Grade: C/C+
Entire family: No
2017, 96 min., Color
RLJ Entertainment
Not rated (Would be R for violence)
Aspect ratio: 2.35:1
Featured audio: DTS-HDMA 5.1
Bonus features: C+
Includes: Blu-ray, DVD
Amazon link

Pilgrimage is an average movie with above-average atmosphere and cinematography, thanks largely to the Irish landscapes where it was mostly filmed. It’s also a movie that plods along into eye-rolling territory until, suddenly, there’s a burst of violent (some would call it ultra-violent) action. Though it’s billed as a medieval thriller, this Jekyll-Hyde movie lurches between tedium and frenetic action, while viewers may well wish that the filmmakers had opted for some sort of happy medium.

The plot is simple: an emissary from Rome shows up at an Irish monastery in remote Western Ireland with instructions to take a holy relic back to the Pope, who believes it has enough power to end the Crusades. An opening scene showed just how that relic came to become “holy”: it was the large rock that ended the life of a Christian martyr who was being stoned for his beliefs. Fast-forward to 1202 A.D. and Brother Geraldus (Stanley Weber) shows up in a white robe asking for the relic.

Tom Holland stars as the youngest monk, Diarmuid, who accompanies a small group of fellow monks on the journey to serve as protection—though, really, only a ginormous mute (Jon Bernthal) has any real potential to fend off barbarians who might attack them along the way. As it turns out, there are wild brigands they have to deal with, as well as the well-armed and armored Normans, who think to grab the relic and use it for political leverage against the Pope.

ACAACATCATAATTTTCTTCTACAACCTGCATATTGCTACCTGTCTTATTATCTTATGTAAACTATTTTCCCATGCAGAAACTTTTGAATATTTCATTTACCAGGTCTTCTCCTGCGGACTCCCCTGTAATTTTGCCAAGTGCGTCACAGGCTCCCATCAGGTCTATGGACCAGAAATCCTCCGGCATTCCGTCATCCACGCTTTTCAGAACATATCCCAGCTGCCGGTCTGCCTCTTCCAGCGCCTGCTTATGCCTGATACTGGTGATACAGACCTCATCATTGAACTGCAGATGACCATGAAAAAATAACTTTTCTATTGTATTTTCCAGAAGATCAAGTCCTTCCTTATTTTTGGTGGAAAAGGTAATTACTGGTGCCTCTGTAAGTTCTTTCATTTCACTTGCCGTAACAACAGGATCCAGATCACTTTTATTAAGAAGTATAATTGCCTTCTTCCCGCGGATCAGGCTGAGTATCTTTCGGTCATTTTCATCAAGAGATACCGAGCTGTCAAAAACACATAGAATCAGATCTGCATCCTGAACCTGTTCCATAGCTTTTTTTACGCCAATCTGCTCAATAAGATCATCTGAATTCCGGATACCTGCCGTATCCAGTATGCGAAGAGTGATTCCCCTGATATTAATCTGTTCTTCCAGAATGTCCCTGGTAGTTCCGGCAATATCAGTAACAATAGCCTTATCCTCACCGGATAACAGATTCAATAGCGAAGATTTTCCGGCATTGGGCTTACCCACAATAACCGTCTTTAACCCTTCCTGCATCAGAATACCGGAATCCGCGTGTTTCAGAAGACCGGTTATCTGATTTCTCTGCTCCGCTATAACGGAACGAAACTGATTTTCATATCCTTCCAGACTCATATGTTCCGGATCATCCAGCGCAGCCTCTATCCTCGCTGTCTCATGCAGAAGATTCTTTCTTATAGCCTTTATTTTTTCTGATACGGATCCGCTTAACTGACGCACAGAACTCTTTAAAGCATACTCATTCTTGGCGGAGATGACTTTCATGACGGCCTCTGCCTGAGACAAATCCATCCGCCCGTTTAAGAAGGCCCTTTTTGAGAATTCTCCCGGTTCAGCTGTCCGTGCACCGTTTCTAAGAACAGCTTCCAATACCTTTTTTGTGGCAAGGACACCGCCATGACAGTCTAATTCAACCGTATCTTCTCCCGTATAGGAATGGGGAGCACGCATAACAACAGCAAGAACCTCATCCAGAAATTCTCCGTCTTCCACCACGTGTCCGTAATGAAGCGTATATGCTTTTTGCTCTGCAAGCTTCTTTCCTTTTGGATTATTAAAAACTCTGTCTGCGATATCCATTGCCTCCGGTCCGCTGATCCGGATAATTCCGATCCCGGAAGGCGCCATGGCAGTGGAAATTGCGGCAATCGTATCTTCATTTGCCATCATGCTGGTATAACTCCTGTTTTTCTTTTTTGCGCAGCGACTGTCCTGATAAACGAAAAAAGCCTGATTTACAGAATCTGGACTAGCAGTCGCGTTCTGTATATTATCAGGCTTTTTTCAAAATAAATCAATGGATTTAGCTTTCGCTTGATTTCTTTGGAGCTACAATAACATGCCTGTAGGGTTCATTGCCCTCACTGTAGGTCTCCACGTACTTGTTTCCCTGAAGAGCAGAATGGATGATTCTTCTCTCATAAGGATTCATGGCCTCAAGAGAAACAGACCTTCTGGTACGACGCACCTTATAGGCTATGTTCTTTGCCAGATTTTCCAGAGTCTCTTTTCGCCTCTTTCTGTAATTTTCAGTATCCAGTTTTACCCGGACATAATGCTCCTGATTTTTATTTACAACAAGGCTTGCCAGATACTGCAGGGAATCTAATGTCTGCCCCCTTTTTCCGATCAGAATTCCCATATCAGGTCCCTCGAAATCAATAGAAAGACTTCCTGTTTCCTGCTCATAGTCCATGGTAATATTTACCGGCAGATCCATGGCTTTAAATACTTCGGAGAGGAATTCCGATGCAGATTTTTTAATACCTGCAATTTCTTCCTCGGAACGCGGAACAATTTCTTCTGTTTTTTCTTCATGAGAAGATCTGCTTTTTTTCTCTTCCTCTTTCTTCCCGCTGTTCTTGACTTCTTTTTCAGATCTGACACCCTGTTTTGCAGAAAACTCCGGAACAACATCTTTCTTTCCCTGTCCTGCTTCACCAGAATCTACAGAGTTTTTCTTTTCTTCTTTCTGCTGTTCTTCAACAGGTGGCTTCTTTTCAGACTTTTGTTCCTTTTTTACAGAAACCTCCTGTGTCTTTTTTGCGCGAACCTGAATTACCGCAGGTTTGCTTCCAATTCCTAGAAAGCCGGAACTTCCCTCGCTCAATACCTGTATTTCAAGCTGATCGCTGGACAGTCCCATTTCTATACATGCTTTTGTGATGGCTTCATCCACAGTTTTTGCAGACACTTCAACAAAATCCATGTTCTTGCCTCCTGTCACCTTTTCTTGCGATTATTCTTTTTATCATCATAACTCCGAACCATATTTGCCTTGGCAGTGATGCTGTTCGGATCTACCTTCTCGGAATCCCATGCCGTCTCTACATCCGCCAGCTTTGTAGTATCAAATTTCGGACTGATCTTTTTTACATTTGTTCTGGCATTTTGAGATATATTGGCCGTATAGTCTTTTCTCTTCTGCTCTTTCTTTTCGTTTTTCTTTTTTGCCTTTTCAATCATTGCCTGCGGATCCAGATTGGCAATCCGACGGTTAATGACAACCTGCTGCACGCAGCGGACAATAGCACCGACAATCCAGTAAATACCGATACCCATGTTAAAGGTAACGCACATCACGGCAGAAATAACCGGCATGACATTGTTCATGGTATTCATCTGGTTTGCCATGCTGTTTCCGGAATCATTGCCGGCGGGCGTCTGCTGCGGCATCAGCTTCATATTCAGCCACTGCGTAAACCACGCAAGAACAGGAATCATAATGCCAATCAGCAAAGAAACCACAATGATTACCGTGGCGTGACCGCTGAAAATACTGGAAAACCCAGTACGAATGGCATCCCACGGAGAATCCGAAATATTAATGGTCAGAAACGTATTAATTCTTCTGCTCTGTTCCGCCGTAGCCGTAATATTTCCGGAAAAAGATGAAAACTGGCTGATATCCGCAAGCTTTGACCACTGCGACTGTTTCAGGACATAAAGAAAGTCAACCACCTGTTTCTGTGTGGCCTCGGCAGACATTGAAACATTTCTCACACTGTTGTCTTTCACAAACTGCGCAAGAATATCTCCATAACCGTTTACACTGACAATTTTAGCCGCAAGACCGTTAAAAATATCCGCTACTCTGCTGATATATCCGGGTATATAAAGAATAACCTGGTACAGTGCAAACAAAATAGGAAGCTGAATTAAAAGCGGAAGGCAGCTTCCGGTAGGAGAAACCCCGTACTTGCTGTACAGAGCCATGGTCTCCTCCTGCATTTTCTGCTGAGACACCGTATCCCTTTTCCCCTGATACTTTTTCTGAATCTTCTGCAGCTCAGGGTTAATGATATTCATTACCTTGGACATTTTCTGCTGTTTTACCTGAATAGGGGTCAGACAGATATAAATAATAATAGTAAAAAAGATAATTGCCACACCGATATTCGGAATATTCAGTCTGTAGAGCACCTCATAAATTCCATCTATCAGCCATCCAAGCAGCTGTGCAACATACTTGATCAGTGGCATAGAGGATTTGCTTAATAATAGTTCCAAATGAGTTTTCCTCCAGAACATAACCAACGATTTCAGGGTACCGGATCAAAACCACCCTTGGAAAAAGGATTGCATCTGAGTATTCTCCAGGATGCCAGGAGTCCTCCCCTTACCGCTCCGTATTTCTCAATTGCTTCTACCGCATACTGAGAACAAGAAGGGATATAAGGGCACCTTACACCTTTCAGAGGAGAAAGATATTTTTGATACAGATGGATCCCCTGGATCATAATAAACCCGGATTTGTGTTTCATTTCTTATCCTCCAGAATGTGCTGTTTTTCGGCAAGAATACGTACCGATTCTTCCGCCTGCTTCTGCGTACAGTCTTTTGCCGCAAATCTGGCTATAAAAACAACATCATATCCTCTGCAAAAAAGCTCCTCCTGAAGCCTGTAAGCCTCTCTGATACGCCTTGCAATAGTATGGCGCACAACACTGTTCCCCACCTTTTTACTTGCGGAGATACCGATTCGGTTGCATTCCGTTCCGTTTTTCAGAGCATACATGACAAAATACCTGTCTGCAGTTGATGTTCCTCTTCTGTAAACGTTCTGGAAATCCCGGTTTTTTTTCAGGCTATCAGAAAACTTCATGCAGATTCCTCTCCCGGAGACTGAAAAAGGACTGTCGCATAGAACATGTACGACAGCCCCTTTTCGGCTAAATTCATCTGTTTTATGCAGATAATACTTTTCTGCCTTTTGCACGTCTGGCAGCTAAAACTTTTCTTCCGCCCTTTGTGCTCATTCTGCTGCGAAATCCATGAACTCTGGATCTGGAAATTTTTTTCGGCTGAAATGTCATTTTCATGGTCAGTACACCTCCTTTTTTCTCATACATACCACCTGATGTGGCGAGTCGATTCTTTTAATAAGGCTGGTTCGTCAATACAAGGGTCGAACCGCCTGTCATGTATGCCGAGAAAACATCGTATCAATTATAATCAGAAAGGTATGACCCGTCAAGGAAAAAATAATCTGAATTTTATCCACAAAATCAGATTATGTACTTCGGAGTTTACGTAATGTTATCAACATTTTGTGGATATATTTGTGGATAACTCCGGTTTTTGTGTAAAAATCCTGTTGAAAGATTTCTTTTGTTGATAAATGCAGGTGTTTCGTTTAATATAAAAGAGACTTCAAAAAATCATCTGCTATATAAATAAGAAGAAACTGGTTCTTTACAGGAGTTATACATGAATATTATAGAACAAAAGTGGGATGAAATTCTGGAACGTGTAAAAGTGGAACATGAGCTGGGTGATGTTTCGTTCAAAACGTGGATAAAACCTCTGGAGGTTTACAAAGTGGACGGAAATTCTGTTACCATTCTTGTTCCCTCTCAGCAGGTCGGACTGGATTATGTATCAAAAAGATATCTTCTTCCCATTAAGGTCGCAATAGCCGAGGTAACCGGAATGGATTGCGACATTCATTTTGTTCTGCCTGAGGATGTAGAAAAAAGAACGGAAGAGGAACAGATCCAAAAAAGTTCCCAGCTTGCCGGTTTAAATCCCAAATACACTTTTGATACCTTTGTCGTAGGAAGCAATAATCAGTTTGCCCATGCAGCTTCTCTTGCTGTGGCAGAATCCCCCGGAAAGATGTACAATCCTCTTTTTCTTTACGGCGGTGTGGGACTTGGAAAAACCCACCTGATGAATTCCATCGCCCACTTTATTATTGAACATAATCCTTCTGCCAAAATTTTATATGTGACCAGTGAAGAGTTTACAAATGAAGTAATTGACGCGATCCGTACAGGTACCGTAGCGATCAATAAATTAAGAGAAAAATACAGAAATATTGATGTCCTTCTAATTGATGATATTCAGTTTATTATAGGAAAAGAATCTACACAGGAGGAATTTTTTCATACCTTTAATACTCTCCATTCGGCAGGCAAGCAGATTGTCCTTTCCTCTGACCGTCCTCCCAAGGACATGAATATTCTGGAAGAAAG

The plot itself is so straightforward and uncomplicated that we look to character to flesh out or define the film. But, alas, we don’t really learn much about the characters, who seem driven by the simple plot rather than the other way around. With so many monks onboard there’s surprisingly little room for reflection or inner conflicts. What makes the film watchable is the atmosphere itself, which is rendered in such wide brushstrokes that it might remind older viewers of the old Hammer films. And the cinematography really helps to sell the brooding, Dark Ages atmosphere. It gives the film a feeling that creates a kind of substitute tension.

Beyond that, there’s not much to say about Pilgrimage because it is so straightforward and uncomplicated. Either the atmosphere and cinematography will captivate you so much that you’ll buy into the bare-bones “thriller” structure, or you’ll feel as our family did: that the long periods of trekking along without any compelling character-driven sideplots can feel tedious, while the sudden outbursts of action never seem quite enough to make the journey that director Brendan Muldowney takes us on fully satisfying.

Language: Nothing of consequence
Sex: Nothing here either—they’re monks, afterall
Violence: Game of Thrones level violence, extreme and graphic, including severed limbs, heads being skewered, plenty of blood, and a torture tool used to rip out entrails
Adult situations: Nothing more—just the violence
Takeaway: This film might be a curiosity for Spider-Man fans who want to see Holland in something else, the way Bond fans gravitated toward The Name of the Rose, but the average viewer may find it slow (and fast) and slow (and fast) going